Managing Type 1 diabetes is a life-long problem. And from driving and dieting to preparing for college, adolescents with the disease face their own particular challenges. Carnegie Mellon Professor of Psychology Vicki Helgeson is working to make things easier.
She became interested in teenage illness seven years ago while studying the effects of gender on health issues.
She explained, "If we were going to figure out how we socialize men and women in different ways that affect their health, we had to look at a time when socialization occurs. That's adolescence."
Helgeson began a study of children with Type 1 diabetes that would follow them from age 12 through 17. It quickly became her passion.
"It's such a difficult disease and these kids have to deal with it forever," she said. "Most people don't understand all the things they have to go through. There's so much that we can do to help them."
Now at the end of her study, Helgeson described her most striking conclusion.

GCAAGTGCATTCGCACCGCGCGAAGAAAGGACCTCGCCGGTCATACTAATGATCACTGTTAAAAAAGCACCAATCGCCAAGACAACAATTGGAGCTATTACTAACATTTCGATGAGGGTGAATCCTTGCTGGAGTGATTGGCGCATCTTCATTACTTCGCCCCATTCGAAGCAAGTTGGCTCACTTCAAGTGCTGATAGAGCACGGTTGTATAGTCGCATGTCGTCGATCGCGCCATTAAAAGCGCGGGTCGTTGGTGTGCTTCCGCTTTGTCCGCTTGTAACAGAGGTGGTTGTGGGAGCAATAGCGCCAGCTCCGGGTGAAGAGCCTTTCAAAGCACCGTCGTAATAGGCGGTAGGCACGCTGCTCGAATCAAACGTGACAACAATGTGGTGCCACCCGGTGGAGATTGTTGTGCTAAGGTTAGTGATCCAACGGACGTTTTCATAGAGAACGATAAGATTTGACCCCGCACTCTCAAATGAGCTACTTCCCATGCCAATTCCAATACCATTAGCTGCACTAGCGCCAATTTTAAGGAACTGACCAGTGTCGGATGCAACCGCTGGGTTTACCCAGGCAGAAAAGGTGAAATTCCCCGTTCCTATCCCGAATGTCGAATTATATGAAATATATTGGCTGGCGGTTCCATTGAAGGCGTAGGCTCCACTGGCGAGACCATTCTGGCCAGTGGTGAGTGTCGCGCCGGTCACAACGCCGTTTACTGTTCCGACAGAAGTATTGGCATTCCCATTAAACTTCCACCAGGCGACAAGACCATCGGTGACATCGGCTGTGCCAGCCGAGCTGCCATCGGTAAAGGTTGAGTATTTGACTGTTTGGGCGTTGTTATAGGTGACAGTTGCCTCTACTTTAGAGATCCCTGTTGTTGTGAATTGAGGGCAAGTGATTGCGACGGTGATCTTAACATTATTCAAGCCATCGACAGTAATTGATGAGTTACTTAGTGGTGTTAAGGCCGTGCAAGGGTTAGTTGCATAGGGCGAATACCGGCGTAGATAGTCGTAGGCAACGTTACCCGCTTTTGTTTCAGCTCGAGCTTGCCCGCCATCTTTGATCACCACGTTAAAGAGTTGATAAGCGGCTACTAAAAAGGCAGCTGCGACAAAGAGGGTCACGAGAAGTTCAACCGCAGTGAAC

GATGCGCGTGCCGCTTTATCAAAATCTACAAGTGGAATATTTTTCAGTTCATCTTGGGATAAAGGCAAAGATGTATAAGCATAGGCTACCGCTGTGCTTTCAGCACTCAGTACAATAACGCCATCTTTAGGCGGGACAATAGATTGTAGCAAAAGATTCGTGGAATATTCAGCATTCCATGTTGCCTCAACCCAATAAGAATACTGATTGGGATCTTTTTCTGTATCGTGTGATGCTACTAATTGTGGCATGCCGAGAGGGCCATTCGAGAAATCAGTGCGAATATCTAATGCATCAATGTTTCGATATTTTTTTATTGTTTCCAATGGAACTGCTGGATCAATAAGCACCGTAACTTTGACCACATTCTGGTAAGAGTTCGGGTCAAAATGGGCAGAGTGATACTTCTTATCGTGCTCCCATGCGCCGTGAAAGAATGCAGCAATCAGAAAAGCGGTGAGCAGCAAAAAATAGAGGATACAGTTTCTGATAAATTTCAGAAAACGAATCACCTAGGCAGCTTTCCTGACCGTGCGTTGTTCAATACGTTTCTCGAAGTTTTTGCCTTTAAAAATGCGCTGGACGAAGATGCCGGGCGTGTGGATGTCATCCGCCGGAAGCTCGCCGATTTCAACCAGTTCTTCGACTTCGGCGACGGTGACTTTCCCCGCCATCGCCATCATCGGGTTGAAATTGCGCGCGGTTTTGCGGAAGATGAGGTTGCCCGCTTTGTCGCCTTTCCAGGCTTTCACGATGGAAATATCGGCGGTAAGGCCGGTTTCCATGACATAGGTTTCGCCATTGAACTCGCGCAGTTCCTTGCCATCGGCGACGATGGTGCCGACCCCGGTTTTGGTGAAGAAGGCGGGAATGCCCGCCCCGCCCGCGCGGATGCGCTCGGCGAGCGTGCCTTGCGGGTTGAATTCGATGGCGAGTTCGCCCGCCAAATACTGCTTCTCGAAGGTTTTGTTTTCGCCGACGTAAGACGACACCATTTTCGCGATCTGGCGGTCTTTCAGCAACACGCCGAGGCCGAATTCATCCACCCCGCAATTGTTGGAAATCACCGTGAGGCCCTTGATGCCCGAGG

"The kids who did the best over the course of adolescence were the ones whose parents remained involved in the treatment," she said. "There's this norm that once a child reaches adolescence that parents are going to withdraw a little bit and kids are going to be more responsible. That doesn't always work because it's such a complicated illness to manage."
She hopes her findings can lead to the development of more family-focused programs aimed at educating parents on staying involved in their teen's care, working together to strike that careful balance between dependence and autonomy.
Helgeson recently received a grant to continue her study into the children's next five years — the under-researched area of emerging adulthood. She's also proposing further research into another preliminary finding.
"The extent to which kids feel like they're accomplishing their goals affects how they take care of their diabetes," she explained. She'd like to study how parents can impede or facilitate these goals.
Helgeson conducts her work with the help of numerous undergraduates.
"I have a lot of students who are pre-med, or who are biology/psychology majors," she added. "They really yearn for research where they get to talk to people with health problems. It's an experience they really value here."